How do Pensions Work?

A pension is a tax free way to save for your retirement. There are a number of ways to save for a pension and various types of pension schemes available including state pensions, workplace pensions and personal pensions. The pension plan you choose will depend on a number of factors including your age, salary, financial situation and the company you work for.

Pensions and Retirement

Department for Work and Pensions

The Pensions Advisory Service

Online Pension Planner

How much is a State Pension?

The current maximum amount of basic state pension you can claim is £107.45 weekly (as of October 2012) and the maximum state pension amount increases annually.

Once you reach state pension age you will be able to claim the basic state pension, however you must have paid National Insurance (NI) contributions or have been credited with NI contributions during your working life.

Basic State Pension

State Pension Calculator

How do I get a Pension Forecast or State Pension Statement?

It is advisable to get a State Pension Statement, also known as a pension forecast, so that can receive an estimate of how much State Pension you may receive once you reach retirement age. You can get a State Pension statement either online or through the post.

How to get a State Pension Statement

Apply for a State Pension Forecast Online

State Pension Statement Form

How do Workplace Pensions Work?

Workplace pensions are arranged by your employer and enable you to save for your retirement. They are also referred to as company pensions, occupational pensions, works pensions or work based pensions.

With a workplace pension scheme a percentage of your salary is automatically paid into your pension. In addition, your employer and also the government will pay into your pension scheme. When you retire the money that has been paid in will be used to pay you an income for the rest of your life. You may be able to take a tax-free lump sum from your workplace pension when you retire if you wish.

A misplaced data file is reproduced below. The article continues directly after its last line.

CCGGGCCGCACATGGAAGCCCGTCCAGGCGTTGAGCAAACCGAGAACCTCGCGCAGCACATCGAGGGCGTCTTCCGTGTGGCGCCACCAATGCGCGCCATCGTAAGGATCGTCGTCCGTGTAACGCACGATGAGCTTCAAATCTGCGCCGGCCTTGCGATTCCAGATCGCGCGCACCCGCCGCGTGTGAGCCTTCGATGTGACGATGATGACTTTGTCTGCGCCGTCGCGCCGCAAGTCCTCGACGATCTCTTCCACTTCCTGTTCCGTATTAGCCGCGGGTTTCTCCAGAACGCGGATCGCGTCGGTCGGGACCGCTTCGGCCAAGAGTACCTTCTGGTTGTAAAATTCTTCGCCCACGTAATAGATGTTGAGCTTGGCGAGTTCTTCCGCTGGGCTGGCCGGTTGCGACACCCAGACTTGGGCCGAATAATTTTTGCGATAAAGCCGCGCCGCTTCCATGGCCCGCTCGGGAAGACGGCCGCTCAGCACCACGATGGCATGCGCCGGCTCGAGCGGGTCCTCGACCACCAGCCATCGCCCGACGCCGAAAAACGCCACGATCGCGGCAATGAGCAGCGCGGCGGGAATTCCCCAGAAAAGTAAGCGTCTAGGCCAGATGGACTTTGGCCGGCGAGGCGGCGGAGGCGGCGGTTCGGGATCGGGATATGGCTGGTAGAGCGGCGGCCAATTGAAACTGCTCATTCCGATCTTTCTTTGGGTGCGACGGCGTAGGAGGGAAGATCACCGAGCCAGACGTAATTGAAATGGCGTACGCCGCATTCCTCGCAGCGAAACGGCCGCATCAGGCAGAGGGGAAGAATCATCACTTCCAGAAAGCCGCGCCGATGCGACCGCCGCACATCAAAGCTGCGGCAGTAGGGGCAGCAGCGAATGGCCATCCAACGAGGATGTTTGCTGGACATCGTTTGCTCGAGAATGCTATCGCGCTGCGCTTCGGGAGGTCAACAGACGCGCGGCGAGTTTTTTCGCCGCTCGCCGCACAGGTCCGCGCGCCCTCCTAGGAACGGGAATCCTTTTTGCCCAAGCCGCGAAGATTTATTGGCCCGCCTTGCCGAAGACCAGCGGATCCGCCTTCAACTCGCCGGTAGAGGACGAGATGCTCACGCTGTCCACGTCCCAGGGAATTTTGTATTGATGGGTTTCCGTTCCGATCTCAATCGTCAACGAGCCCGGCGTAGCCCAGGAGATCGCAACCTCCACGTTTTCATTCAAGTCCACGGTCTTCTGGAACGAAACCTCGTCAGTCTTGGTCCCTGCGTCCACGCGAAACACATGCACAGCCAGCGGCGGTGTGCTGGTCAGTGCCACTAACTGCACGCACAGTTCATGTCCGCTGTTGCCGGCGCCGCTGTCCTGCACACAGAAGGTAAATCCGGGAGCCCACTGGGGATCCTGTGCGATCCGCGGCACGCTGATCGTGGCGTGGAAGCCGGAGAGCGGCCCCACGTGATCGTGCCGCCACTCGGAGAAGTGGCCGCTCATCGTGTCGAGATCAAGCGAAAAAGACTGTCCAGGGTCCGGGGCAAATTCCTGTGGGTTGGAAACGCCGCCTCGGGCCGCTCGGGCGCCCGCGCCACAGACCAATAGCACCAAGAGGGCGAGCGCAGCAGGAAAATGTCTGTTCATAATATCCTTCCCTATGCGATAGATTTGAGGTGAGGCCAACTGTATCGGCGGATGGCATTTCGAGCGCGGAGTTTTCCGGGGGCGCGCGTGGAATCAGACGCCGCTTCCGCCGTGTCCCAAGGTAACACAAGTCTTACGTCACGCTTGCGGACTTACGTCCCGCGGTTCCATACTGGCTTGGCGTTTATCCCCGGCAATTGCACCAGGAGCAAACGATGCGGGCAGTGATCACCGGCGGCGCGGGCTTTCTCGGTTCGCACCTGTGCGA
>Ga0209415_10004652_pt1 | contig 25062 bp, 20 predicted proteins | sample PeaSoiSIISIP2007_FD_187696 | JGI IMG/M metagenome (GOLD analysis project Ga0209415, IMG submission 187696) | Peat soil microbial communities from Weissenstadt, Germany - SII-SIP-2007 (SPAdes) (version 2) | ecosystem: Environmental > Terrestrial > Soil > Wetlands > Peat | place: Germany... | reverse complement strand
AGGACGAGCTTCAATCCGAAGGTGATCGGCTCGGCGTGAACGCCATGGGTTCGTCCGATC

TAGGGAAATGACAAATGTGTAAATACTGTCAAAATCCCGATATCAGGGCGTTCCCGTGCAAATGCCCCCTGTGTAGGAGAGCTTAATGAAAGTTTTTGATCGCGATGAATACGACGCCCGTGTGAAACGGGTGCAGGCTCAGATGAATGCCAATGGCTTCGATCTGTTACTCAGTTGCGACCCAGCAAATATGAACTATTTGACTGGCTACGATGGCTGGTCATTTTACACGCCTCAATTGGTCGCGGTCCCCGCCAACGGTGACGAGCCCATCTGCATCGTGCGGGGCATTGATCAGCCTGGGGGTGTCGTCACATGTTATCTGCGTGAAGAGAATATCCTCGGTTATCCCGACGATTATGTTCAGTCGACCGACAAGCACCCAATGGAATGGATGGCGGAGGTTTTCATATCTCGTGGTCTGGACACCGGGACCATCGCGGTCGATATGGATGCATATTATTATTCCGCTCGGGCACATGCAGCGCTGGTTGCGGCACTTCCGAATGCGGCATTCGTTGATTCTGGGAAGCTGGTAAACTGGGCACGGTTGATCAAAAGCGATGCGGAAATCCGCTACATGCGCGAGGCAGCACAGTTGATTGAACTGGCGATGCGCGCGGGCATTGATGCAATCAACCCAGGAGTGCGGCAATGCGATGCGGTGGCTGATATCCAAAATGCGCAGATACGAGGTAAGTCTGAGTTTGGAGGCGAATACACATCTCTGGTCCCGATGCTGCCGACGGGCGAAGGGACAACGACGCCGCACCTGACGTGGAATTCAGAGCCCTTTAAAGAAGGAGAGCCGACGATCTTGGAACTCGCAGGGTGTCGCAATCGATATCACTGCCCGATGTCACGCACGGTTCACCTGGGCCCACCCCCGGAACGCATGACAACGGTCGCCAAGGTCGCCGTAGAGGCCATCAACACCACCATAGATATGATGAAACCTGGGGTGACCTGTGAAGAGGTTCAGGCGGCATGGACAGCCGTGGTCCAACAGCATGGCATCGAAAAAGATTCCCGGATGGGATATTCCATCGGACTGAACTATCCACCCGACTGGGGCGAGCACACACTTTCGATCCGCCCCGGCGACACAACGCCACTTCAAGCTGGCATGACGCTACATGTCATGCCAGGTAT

The two main kinds of workplace pension schemes are defined contribution and defined benefit pension schemes:

Defined Contribution Pension Schemes – your employer chooses a pension provider who invests the money. How much you receive once you retire will depend on the amount of time you have been paying into the pension scheme, how much you have paid in and how well the investment has done. They are also known as money purchase schemes.

Defined Benefit Pension Schemes – defined benefit pension schemes are also known as salary related or final salary pensions. The amount you receive once you retire is fixed and you will receive the same amount every year. How much you receive will depend on how long you have been employed by your company and what your salary is.

Workplace Pensions

Workplace Pension Schemes

What is Auto Enrollment into a Workplace Pension Scheme?

In October 2012 new legislation was brought in that requires every employer to enroll their employees into a workplace pension scheme automatically if they earn more than £8,105 annually, work in the UK and are aged between twenty two years and the State Pension age.

Automatic Enrolment into Workplace Pension Scheme

How do Personal Pensions Work?

A personal pension plan is one that you arrange yourself and could be advantageous if you wish to save additional money over and above your workplace pension. A Personal pension would also be beneficial if you are self employed and are unable to be part of a workplace pension scheme.

Personal Pension Plans

Pensions for the Self Employed

Further reading on Workplace Pensions

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